Alex Baugh's Reviews > Pamela, G.M.

Pamela, G.M. by Florence Gunby Hadath
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Sep 08, 2011

really liked it
bookshelves: world-war-2
Read in August, 2011 — I own a copy

Dustjacket image courtsey of
Lasting Words Ltd.
Northampton, UK
I was really in the mood for a 'jolly' school story, so I pulled Pamela G.M. off the shelf and reread it. It was published in 1941 and is the fourth book on Hadath’s Pamela series, but the only one I have read and, as far as I know, the only one set during the war.

The story opens sometime after the war has begun, but Miss Grammett’s boarding school for girls’ in the village of Chinbury, England is going to carry on as usual and resist evacuation.

The school has been given a mobile canteen, to be used for driving around to where troops are located and selling them cups of tea and biscuits, along with other necessary items like soap, shoelaces and razor blades. It was assumed that Miss Grammett’s husband would drive the canteen, but he has no interest in doing it. Pamela, a student who has already learned to drive, manages to finagle the necessary documentation allowing her to drive the canteen, even though she is underage.

But this is not just Pamela’s story, and the book skips around and tells of the adventures of different students, which are separate but still connected to each other. Each schoolgirl is given a job to help the war effort and Fanny Gates is made the treasurer of the War Savings Fund. Her job is to collect money from the people for the fund, and her trials of getting money from the other girls are recounted in one chapter. In another chapter, a student is sent to deliver a message to chair of the Chinbury Food Week campaign and manages to capture a German spy. Later, one of the younger students inadvertently ends up taking an airplane ride with a famous woman flyer modeled somewhat on Amy Johnson. Other girls are assigned to do knitting or land work for a neighboring farmer.

All of these chapters are quite humorous and entertaining except for the last one, which is quite serious. Pamela, along with her partner Martha Tydd, are driving around the countryside in their mobile canteen, trying to find out where the soldiers have been relocated, when they hear the sound of airplanes. Soon, they see bombs being dropped on the small village of Combe Edge. As they drive into the village, they see some shops burning and a badly injured woman being carried out to the street. Pamela hears the doctor say the woman must get to the hospital quickly or she will die, but the hospital’s ambulances have already been dispatched and nothing is available to transport her. Pamela tells them she can do it, and has the canteen emptied of everything, including the shelves and tea urns. The woman is laid on the floor of the canteen and Pamela whisks her off, getting to the hospital just in the knick of time. Returning to Combe Edge, they see more bombs falling in that vicinity. Arriving again, they discover that a bomb has fallen on a school and trapped two children and a teacher under the rubble. The rubble can’t be moved without causing further collapse, but there is a small opening. Pamela manages to slip through, and is able to drag the kids out and then help the teacher escape. The book ends with Miss Grammett receiving a letter telling her that Pamela has been elected to receive the George Medal.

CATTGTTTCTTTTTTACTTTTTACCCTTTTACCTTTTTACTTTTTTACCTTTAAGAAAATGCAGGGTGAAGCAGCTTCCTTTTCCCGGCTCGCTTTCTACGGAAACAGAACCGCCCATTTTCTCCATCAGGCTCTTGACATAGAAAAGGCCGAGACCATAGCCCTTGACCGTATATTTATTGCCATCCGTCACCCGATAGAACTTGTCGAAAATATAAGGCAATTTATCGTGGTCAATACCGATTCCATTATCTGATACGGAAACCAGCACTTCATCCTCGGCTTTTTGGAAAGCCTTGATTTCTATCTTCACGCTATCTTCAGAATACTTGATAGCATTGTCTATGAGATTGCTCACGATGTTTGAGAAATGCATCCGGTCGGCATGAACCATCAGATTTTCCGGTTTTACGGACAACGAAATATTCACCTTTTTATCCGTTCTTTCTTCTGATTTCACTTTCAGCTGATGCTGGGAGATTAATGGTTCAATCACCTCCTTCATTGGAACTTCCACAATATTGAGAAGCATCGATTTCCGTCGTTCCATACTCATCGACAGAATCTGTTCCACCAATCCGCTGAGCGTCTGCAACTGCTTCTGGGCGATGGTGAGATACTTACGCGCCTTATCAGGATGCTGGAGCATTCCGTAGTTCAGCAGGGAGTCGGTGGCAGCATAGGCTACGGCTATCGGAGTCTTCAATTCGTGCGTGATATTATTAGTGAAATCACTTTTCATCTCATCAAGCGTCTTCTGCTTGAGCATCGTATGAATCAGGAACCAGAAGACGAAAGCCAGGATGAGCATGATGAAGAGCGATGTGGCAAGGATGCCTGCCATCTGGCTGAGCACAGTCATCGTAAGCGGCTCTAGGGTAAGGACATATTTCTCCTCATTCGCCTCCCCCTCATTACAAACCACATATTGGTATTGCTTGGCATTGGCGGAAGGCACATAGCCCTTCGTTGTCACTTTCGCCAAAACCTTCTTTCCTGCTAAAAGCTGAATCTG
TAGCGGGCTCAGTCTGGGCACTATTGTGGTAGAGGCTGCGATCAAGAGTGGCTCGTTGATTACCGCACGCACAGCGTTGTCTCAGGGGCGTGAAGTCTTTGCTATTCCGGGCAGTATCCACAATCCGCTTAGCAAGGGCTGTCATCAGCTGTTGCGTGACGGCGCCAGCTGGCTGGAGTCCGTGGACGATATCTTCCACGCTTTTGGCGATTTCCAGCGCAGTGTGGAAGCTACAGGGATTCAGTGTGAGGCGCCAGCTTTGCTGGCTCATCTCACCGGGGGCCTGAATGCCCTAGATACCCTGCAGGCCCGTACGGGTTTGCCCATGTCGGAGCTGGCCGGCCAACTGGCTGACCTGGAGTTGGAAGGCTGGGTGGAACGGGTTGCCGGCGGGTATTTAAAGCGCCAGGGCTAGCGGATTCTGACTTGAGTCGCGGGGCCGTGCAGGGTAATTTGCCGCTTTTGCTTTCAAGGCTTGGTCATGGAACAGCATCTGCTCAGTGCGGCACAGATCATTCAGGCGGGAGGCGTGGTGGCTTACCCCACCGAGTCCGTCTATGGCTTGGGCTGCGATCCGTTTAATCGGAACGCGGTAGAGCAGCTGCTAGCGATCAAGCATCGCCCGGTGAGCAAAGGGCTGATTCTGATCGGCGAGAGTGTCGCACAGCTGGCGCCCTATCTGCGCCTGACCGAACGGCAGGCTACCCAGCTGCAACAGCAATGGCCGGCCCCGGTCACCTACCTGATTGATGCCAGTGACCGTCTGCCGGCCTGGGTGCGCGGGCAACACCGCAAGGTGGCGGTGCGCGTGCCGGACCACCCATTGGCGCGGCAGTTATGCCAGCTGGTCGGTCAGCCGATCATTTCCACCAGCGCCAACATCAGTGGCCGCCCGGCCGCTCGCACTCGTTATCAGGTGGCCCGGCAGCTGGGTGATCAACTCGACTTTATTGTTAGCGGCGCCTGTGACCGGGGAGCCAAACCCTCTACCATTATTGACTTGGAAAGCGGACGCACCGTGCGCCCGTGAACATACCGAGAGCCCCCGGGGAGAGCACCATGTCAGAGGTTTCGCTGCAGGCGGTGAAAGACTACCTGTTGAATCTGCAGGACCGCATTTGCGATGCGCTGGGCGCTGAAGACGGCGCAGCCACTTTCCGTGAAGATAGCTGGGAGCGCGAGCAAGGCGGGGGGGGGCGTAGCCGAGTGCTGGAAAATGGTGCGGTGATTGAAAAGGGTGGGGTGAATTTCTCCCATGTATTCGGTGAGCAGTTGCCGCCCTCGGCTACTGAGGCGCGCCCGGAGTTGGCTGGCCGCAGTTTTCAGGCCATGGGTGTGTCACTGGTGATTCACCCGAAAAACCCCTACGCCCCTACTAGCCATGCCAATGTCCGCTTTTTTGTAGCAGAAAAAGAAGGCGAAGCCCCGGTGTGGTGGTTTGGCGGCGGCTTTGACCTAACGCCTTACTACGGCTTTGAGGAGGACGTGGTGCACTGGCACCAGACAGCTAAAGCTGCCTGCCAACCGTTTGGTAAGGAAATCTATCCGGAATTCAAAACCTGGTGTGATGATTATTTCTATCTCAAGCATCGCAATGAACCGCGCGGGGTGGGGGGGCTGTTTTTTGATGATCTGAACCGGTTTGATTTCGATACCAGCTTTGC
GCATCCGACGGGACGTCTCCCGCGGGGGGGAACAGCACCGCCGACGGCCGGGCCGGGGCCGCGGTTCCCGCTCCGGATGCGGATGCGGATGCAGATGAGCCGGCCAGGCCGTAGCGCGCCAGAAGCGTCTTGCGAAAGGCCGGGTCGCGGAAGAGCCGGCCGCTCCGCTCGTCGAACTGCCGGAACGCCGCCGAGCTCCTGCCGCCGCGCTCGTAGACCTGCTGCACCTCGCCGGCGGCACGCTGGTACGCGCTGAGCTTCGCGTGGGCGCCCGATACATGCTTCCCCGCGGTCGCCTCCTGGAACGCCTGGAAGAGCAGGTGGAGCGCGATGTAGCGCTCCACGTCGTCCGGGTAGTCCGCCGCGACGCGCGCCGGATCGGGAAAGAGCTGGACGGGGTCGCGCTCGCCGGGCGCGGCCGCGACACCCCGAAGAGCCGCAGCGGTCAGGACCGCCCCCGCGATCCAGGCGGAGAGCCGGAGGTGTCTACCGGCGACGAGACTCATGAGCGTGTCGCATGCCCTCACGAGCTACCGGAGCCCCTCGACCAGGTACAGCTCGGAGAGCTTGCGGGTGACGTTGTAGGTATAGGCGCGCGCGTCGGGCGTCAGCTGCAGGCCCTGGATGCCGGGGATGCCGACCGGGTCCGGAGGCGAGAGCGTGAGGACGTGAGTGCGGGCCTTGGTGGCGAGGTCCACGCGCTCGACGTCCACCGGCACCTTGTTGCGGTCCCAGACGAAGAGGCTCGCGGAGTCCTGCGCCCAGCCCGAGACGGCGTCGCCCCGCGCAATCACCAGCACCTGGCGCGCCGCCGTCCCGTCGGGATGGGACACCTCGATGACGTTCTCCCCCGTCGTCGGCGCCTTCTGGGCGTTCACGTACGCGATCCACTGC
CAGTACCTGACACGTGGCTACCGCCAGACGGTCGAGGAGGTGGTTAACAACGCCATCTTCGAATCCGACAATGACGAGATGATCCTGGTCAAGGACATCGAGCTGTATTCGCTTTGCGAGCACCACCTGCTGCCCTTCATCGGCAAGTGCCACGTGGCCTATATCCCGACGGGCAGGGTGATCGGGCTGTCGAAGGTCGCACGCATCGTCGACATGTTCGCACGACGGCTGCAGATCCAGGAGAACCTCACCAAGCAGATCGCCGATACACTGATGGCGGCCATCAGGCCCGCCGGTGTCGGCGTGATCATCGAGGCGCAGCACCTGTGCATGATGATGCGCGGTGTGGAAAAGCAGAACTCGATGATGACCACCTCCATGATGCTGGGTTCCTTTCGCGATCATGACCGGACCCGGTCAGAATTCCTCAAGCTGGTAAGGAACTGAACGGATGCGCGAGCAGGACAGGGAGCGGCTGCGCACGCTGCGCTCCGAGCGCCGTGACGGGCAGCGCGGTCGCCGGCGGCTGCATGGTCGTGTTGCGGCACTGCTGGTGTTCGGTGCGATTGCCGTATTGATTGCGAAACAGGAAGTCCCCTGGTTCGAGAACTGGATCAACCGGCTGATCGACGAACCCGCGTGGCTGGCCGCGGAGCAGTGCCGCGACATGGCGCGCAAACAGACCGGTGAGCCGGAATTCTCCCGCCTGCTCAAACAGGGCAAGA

The George Medal was introduced on September 24, 1940 and was given by the King to citizens in recognition of their acts of bravery during the war and looks like this:

The King is, of course, George VI, whom we are all familiar with now thanks to Colin Firth’s brilliant portrayal of him in The King’s Speech. Curiosity about the George Medal is actually what prompted me to buy this book in the first place.

Like Frank Baum of Oz fame, who had earlier written the Aunt Jane’s Nieces and Mary Louise series under the name of Edith Van Dyne, the Pamela series was actually written by John Edward Gunby Hadath (1871-1954) under the name Florence Gunby Hadath. Hadath had previously written a number of books for boys before embarking on Pamela, all with the same great humor. Hadath’s sense of irony and wit is what I liked most about his writing. He follows a character’s line of thought from beginning to end, as the character rationalizes to him/herself how and why the thing they shouldn’t do can safely and justifiably be done. How many times have we all done that?

The Pamela series is not really readily available, but I am hoping that maybe sometime soon they will be reprinted. But, alas, I doubt that will ever happen, even though Pamela G. M. is, in my opinion, an example of British School Stories at their best, and if you like the Chalet School series, this is definitely one to try.

This story is recommended for readers age 12 and up
This book was purchased for my personal library
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Comments (showing 1-2 of 2) (2 new)

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message 1: by Emily (new)

Emily Never heard of this author -- the book sounds like a lot of fun.

Alex Baugh Emily wrote: "Never heard of this author -- the book sounds like a lot of fun."

It was lots of fun. I like books like this sometimes, they can really make you smile.

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